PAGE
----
Cello Concerto No.2, Op.126
Mario Brunello (cello)
London Symphony Orchestra
Reviewed by: Andrew Morris
Reviewed: 2 March, 2011
Venue: Barbican Hall, London
The Shostakovich is a genuine rarity. Written for Mstislav Rostropovich in 1966, the Second Cello Concerto is by some way the least-often performed of Shostakovich’s six concertos; this spare and angular music transports the language of the late string quartets onto the orchestral stage. The sound of the solo cello resounds throughout it: unaccompanied at the outset, it is also the last voice to speak, alone. These passages were brought into startling focus by Mario Brunello, whose moments of isolation became his most vulnerable. Without vibrato at the work’s outset, Brunello slowly fed colour into his tone, as though feeding from the energy of the gradually mounting orchestration. Occasionally he reached the limits of what his cello could do: Shostakovich asks his soloist to produce double-stops at the very top of the fingerboard, surely a demand he realised could not be flawlessly met. Brunello was a little less convincing in the faster second movement and his slightly baggy vibrato precluded the last degree of incisiveness.
The programme notes contained a lengthy explanation by Brunello of a connection to Gogol’s story “The Overcoat”, and he was brave enough to press his interpretation home at the expense of some of the score’s instructions by snatching off the final note rather than giving the slight rise to mezzo piano instructed. In his attempt to link this music to the vivid and morbid images of Russian literature, he was brilliantly supported by the LSO in Shostakovich’s unusual orchestration, which is heavy on percussion (foreshadowing the end of the Fifteenth Symphony) and on the use of the horn, a hugely significant instrument for the composer. The audience’s appreciation for Brunello was answered with the ‘Sarabande’ from Bach’s unaccompanied D minor Suite (BWV1008); a masterclass in uninflected, vibrato-less playing.
Although Gergiev conducted the Ninth in June 2008 to microphones, there has been no release of it, and they were in place again for this latest performance. In duration, at least, this rendition of Mahler’s final completed symphony was at the opposite extreme to Christoph Eschenbach’s recent reading with the London Philharmonic, which clocked in at an extraordinary 93 minutes. Gergiev shaved almost fifteen minutes off that time (to a fairly average overall duration) yet pushed the music to something approaching terminal velocity. It’s hard to imagine that the conclusion of the ‘Rondo-Burleske’ could be played any faster; if nothing else, it was a testament to the stability of the LSO under pressure that only the merest suggestion of untidiness crept into this third movement.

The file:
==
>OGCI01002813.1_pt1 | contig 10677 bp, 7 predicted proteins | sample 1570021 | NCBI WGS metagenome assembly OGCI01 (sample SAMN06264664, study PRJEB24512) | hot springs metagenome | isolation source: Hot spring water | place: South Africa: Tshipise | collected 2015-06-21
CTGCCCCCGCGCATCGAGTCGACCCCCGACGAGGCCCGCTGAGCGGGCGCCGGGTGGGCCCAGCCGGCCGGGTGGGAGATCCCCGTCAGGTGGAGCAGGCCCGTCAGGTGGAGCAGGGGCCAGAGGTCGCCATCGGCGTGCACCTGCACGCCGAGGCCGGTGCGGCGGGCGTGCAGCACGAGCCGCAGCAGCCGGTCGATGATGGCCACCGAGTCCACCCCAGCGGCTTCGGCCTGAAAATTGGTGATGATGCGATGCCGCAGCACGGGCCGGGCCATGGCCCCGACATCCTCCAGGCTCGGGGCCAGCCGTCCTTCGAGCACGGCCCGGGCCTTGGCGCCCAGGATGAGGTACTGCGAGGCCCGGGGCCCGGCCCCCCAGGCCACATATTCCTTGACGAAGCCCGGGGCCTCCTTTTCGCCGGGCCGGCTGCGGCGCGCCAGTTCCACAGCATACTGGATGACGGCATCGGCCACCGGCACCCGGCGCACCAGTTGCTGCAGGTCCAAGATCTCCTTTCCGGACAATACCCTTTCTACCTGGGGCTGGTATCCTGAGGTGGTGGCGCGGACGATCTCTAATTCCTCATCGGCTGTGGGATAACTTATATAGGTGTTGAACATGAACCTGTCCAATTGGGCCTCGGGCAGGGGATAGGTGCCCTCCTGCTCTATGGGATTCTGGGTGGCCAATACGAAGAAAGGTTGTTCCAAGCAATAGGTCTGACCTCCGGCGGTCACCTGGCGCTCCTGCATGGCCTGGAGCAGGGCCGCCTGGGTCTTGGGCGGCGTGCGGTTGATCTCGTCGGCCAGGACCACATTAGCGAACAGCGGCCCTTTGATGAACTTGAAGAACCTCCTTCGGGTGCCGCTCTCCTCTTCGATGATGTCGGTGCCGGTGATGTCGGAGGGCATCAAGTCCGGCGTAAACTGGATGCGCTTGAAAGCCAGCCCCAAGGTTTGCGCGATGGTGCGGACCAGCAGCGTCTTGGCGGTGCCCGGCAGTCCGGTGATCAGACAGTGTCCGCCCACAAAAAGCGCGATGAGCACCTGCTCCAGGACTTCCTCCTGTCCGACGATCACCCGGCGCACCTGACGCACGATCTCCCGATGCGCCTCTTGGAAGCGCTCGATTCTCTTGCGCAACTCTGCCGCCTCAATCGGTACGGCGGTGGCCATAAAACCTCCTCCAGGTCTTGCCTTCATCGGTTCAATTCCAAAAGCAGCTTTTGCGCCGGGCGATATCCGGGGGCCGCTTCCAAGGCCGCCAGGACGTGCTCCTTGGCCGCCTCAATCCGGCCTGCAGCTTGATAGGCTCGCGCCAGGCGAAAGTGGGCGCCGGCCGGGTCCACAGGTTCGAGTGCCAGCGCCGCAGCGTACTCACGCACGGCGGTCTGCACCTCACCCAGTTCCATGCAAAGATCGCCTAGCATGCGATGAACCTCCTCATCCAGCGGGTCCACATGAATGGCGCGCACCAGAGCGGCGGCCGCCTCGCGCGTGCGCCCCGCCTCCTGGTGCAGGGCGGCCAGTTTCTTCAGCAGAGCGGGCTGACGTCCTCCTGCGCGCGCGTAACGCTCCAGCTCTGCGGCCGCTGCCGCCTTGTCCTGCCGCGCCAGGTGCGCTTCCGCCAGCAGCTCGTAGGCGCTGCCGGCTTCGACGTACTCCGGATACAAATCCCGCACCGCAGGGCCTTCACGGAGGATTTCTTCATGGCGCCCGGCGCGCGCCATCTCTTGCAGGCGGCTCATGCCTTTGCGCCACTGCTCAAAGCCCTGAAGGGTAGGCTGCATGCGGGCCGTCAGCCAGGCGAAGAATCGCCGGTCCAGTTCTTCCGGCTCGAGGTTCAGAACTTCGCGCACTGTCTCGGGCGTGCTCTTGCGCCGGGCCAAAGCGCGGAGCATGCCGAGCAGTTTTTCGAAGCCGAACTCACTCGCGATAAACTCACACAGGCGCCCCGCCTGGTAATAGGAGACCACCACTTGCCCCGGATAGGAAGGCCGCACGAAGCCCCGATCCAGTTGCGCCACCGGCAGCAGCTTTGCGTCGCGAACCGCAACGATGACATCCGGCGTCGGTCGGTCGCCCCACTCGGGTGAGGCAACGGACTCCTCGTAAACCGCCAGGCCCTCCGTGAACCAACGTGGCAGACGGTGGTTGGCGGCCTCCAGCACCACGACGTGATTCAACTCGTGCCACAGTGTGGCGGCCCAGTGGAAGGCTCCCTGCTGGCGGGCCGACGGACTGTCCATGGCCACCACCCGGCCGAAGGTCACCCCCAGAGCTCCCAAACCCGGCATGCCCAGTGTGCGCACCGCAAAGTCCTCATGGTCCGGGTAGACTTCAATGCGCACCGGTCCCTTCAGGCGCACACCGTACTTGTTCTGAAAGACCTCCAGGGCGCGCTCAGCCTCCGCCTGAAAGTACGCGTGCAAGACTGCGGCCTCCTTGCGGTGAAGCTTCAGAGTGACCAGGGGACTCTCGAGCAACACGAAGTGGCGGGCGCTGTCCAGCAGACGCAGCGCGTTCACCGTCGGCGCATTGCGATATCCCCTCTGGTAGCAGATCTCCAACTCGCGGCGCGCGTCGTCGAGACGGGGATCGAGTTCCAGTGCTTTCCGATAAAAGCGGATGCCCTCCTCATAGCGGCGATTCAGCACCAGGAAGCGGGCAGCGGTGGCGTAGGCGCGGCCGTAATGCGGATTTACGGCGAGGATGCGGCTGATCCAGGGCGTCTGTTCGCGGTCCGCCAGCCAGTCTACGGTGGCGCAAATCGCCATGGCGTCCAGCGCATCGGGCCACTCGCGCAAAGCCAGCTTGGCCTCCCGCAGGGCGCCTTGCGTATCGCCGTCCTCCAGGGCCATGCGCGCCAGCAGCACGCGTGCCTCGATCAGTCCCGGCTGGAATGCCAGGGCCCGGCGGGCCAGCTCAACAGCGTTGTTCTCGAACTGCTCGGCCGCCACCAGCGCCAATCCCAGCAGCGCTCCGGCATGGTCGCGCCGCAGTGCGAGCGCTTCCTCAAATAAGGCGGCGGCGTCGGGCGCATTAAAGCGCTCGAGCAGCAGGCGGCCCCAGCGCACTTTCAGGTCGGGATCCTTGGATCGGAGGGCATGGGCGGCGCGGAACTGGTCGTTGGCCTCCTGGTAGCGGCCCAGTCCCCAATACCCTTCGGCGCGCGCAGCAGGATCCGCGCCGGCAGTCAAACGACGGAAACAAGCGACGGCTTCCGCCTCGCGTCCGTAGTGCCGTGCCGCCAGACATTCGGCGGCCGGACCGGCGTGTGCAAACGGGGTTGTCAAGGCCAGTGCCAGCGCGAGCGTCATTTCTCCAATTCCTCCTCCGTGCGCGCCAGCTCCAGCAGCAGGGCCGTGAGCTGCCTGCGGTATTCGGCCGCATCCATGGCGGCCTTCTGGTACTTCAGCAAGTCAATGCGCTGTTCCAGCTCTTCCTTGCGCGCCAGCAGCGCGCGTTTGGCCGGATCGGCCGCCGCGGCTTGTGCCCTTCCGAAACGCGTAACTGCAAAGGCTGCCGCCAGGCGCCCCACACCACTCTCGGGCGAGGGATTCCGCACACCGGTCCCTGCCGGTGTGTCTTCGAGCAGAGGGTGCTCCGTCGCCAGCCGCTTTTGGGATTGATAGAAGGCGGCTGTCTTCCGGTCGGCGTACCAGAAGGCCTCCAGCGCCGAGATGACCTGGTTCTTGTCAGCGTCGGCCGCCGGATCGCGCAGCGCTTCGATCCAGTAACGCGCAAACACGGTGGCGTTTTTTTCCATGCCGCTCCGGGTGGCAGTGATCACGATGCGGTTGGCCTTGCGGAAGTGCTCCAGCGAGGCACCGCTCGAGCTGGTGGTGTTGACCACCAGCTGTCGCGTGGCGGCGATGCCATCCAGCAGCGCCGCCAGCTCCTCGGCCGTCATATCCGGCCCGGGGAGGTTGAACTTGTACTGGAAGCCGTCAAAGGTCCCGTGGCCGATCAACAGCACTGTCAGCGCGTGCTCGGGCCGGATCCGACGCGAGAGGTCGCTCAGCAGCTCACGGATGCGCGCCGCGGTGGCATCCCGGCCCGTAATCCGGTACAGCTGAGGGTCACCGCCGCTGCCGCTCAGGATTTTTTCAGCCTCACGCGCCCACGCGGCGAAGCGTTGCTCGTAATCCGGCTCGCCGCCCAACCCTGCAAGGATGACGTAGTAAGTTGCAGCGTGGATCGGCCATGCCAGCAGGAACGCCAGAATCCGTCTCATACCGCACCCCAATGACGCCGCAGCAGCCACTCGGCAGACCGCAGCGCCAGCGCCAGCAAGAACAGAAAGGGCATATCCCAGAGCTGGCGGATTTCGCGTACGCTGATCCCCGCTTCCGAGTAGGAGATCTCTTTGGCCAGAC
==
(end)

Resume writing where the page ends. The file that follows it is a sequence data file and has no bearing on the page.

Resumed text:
Swift tempos prevailed throughout. The opening movement’s repeated climaxes and falls into despondency were appropriately shattering, but the intervening moments of reflection lacked purpose. Small motifs turn over and expand with an almost hypnotic tread in these lyrical episodes, yet they were made uniformly rushed and inconsequential. Worse still, the extraordinary passage in which Mahler breaks the orchestral texture apart into aimless and wandering solos for flute and horn barely registered, so quickly had it passed. The Ländler that followed initially contrasted a delicate blend of horns and violas with a particularly trenchant attack in the counter-melody from the Second Violin section, appositely placed opposite the Firsts. The faster music which alternates with this rustic dance took on the spirit of a carnival, but its driving speed did little to balance it against the devilish power of the Rondo-Burleske.
The mighty concluding Adagio began very promisingly with a rich and melting intensity of sound from the strings. Great power from the brass and a huge body of string sound produced a stirring and impressive central climax, and the slow retreat into silence was studded with sensitive solos from violist Edward Vanderspar and cellist Rebecca Gilliver. Yet this most hallowed of symphonic movements remained strangely unmoving; little sense of narrative or logic held its span together and at times it simply begged for space in which to breathe. Although lifted by uniformly outstanding orchestral playing, this performance, timing aside, of one of the great marvels of western art failed to convince largely because of Gergiev’s haste at almost every turn.